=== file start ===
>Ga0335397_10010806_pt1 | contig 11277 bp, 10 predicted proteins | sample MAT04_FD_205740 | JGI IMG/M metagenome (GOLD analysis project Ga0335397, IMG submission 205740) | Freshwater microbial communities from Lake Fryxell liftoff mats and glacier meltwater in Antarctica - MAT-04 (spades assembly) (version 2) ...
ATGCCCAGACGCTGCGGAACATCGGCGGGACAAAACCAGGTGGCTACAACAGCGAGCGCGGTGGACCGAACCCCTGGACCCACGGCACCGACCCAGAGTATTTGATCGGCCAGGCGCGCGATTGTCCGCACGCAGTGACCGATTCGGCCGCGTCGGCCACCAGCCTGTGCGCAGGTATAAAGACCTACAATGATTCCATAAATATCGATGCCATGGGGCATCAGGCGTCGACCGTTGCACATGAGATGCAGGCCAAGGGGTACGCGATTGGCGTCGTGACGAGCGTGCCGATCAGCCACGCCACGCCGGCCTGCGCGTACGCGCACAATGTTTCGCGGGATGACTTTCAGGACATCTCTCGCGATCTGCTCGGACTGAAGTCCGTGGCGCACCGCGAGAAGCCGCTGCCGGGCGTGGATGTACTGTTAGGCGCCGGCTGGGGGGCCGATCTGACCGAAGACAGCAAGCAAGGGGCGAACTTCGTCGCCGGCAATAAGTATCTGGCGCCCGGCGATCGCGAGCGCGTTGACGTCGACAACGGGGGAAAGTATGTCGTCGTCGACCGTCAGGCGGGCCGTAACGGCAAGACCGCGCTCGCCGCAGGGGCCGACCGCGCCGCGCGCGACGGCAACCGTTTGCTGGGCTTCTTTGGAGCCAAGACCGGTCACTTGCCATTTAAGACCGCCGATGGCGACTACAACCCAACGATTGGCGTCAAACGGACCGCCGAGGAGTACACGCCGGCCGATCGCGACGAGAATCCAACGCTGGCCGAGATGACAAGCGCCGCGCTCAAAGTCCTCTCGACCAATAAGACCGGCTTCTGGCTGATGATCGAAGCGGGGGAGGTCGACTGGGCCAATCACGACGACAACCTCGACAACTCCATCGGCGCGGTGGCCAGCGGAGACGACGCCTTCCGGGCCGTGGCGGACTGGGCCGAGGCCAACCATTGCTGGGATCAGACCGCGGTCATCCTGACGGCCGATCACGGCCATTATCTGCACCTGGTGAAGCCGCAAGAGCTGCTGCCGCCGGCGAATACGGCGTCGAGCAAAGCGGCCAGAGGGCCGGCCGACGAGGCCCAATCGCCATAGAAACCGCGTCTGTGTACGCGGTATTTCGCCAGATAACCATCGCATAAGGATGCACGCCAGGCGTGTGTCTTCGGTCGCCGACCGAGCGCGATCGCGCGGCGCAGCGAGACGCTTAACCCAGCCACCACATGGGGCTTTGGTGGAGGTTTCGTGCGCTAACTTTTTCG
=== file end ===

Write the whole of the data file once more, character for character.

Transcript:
>Ga0335397_10010806_pt1 | contig 11277 bp, 10 predicted proteins | sample MAT04_FD_205740 | JGI IMG/M metagenome (GOLD analysis project Ga0335397, IMG submission 205740) | Freshwater microbial communities from Lake Fryxell liftoff mats and glacier meltwater in Antarctica - MAT-04 (spades assembly) (version 2) ...
ATGCCCAGACGCTGCGGAACATCGGCGGGACAAAACCAGGTGGCTACAACAGCGAGCGCGGTGGACCGAACCCCTGGACCCACGGCACCGACCCAGAGTATTTGATCGGCCAGGCGCGCGATTGTCCGCACGCAGTGACCGATTCGGCCGCGTCGGCCACCAGCCTGTGCGCAGGTATAAAGACCTACAATGATTCCATAAATATCGATGCCATGGGGCATCAGGCGTCGACCGTTGCACATGAGATGCAGGCCAAGGGGTACGCGATTGGCGTCGTGACGAGCGTGCCGATCAGCCACGCCACGCCGGCCTGCGCGTACGCGCACAATGTTTCGCGGGATGACTTTCAGGACATCTCTCGCGATCTGCTCGGACTGAAGTCCGTGGCGCACCGCGAGAAGCCGCTGCCGGGCGTGGATGTACTGTTAGGCGCCGGCTGGGGGGCCGATCTGACCGAAGACAGCAAGCAAGGGGCGAACTTCGTCGCCGGCAATAAGTATCTGGCGCCCGGCGATCGCGAGCGCGTTGACGTCGACAACGGGGGAAAGTATGTCGTCGTCGACCGTCAGGCGGGCCGTAACGGCAAGACCGCGCTCGCCGCAGGGGCCGACCGCGCCGCGCGCGACGGCAACCGTTTGCTGGGCTTCTTTGGAGCCAAGACCGGTCACTTGCCATTTAAGACCGCCGATGGCGACTACAACCCAACGATTGGCGTCAAACGGACCGCCGAGGAGTACACGCCGGCCGATCGCGACGAGAATCCAACGCTGGCCGAGATGACAAGCGCCGCGCTCAAAGTCCTCTCGACCAATAAGACCGGCTTCTGGCTGATGATCGAAGCGGGGGAGGTCGACTGGGCCAATCACGACGACAACCTCGACAACTCCATCGGCGCGGTGGCCAGCGGAGACGACGCCTTCCGGGCCGTGGCGGACTGGGCCGAGGCCAACCATTGCTGGGATCAGACCGCGGTCATCCTGACGGCCGATCACGGCCATTATCTGCACCTGGTGAAGCCGCAAGAGCTGCTGCCGCCGGCGAATACGGCGTCGAGCAAAGCGGCCAGAGGGCCGGCCGACGAGGCCCAATCGCCATAGAAACCGCGTCTGTGTACGCGGTATTTCGCCAGATAACCATCGCATAAGGATGCACGCCAGGCGTGTGTCTTCGGTCGCCGACCGAGCGCGATCGCGCGGCGCAGCGAGACGCTTAACCCAGCCACCACATGGGGCTTTGGTGGAGGTTTCGTGCGCTAACTTTTTCG